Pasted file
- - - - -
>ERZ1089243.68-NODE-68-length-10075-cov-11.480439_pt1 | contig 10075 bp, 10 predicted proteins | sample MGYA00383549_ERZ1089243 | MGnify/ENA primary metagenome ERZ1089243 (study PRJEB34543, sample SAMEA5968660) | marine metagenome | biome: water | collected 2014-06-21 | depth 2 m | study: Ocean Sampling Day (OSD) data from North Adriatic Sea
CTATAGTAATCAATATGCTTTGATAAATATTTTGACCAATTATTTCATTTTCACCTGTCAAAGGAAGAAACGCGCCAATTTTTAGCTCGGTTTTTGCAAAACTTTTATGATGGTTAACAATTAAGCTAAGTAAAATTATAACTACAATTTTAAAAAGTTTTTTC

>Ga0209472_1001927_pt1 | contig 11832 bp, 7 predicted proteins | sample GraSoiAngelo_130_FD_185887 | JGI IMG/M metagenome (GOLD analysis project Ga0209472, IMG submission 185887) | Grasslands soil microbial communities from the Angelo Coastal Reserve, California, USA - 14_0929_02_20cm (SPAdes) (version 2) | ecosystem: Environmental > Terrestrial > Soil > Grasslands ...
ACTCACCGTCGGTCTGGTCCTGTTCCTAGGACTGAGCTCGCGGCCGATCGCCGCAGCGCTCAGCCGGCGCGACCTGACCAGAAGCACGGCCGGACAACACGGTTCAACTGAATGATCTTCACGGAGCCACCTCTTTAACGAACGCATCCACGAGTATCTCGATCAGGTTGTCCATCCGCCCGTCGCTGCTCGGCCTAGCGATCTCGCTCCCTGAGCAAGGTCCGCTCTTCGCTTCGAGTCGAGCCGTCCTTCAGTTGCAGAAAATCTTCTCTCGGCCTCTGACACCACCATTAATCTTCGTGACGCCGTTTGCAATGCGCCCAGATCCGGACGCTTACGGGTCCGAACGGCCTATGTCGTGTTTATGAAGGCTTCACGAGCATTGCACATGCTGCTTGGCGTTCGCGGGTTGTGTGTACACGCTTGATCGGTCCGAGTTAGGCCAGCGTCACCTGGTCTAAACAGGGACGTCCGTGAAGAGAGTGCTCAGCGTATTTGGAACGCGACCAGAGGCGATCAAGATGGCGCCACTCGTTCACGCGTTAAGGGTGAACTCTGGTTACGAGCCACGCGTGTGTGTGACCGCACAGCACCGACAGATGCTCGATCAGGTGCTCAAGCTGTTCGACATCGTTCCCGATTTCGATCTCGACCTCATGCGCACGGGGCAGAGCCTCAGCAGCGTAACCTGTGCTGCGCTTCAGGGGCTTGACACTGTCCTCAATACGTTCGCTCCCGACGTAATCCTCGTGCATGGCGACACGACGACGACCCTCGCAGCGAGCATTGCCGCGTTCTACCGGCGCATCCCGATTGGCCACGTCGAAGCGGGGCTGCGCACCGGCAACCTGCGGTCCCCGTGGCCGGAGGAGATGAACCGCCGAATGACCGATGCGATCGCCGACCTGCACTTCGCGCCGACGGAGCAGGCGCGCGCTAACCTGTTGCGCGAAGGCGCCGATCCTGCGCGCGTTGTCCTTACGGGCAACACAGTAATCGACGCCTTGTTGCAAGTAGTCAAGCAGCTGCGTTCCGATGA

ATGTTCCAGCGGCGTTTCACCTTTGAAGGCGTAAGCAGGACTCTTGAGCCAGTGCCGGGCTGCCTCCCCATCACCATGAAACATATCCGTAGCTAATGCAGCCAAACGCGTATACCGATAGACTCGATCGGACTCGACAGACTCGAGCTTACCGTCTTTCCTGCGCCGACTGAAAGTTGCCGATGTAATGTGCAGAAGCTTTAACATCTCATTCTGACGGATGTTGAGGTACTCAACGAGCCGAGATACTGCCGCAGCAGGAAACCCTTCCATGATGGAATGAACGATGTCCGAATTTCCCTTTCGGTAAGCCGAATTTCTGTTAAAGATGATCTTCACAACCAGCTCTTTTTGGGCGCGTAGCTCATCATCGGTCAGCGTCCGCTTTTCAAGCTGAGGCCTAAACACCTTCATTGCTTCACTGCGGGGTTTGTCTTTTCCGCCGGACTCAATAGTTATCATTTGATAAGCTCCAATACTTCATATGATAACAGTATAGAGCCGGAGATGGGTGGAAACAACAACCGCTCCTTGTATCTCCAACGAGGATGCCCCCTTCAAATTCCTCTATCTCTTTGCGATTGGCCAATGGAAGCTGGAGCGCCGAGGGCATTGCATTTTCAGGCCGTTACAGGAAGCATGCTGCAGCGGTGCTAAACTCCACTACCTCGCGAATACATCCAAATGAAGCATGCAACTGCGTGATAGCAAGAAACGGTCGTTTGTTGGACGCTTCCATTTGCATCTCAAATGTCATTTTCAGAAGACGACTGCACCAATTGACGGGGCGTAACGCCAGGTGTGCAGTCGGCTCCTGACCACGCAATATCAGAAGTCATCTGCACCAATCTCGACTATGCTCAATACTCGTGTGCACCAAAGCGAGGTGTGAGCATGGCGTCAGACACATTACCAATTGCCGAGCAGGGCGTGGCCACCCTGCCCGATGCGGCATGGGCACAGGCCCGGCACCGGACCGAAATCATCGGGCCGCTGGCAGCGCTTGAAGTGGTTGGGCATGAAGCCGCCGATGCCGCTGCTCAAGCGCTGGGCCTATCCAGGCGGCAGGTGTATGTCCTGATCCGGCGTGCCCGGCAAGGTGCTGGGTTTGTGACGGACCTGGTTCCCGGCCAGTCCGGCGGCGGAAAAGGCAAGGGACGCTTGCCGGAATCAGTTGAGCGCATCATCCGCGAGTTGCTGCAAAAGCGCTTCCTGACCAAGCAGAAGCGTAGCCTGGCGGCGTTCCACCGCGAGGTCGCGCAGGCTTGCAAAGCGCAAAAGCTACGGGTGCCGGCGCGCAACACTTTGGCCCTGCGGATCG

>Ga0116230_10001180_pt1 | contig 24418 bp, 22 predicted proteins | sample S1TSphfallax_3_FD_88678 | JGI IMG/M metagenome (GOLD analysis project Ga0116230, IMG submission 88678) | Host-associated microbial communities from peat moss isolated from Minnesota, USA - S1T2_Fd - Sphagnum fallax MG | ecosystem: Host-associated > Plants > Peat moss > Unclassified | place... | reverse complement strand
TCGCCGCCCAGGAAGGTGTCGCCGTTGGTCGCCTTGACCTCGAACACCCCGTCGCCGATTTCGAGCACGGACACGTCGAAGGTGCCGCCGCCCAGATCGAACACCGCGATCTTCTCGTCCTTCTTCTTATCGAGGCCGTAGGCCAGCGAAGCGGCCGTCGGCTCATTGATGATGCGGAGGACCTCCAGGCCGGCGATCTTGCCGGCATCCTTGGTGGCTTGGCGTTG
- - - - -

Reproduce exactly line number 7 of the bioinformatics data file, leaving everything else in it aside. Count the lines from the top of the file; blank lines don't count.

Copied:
TCGCCGCCCAGGAAGGTGTCGCCGTTGGTCGCCTTGACCTCGAACACCCCGTCGCCGATTTCGAGCACGGACACGTCGAAGGTGCCGCCGCCCAGATCGAACACCGCGATCTTCTCGTCCTTCTTCTTATCGAGGCCGTAGGCCAGCGAAGCGGCCGTCGGCTCATTGATGATGCGGAGGACCTCCAGGCCGGCGATCTTGCCGGCATCCTTGGTGGCTTGGCGTTG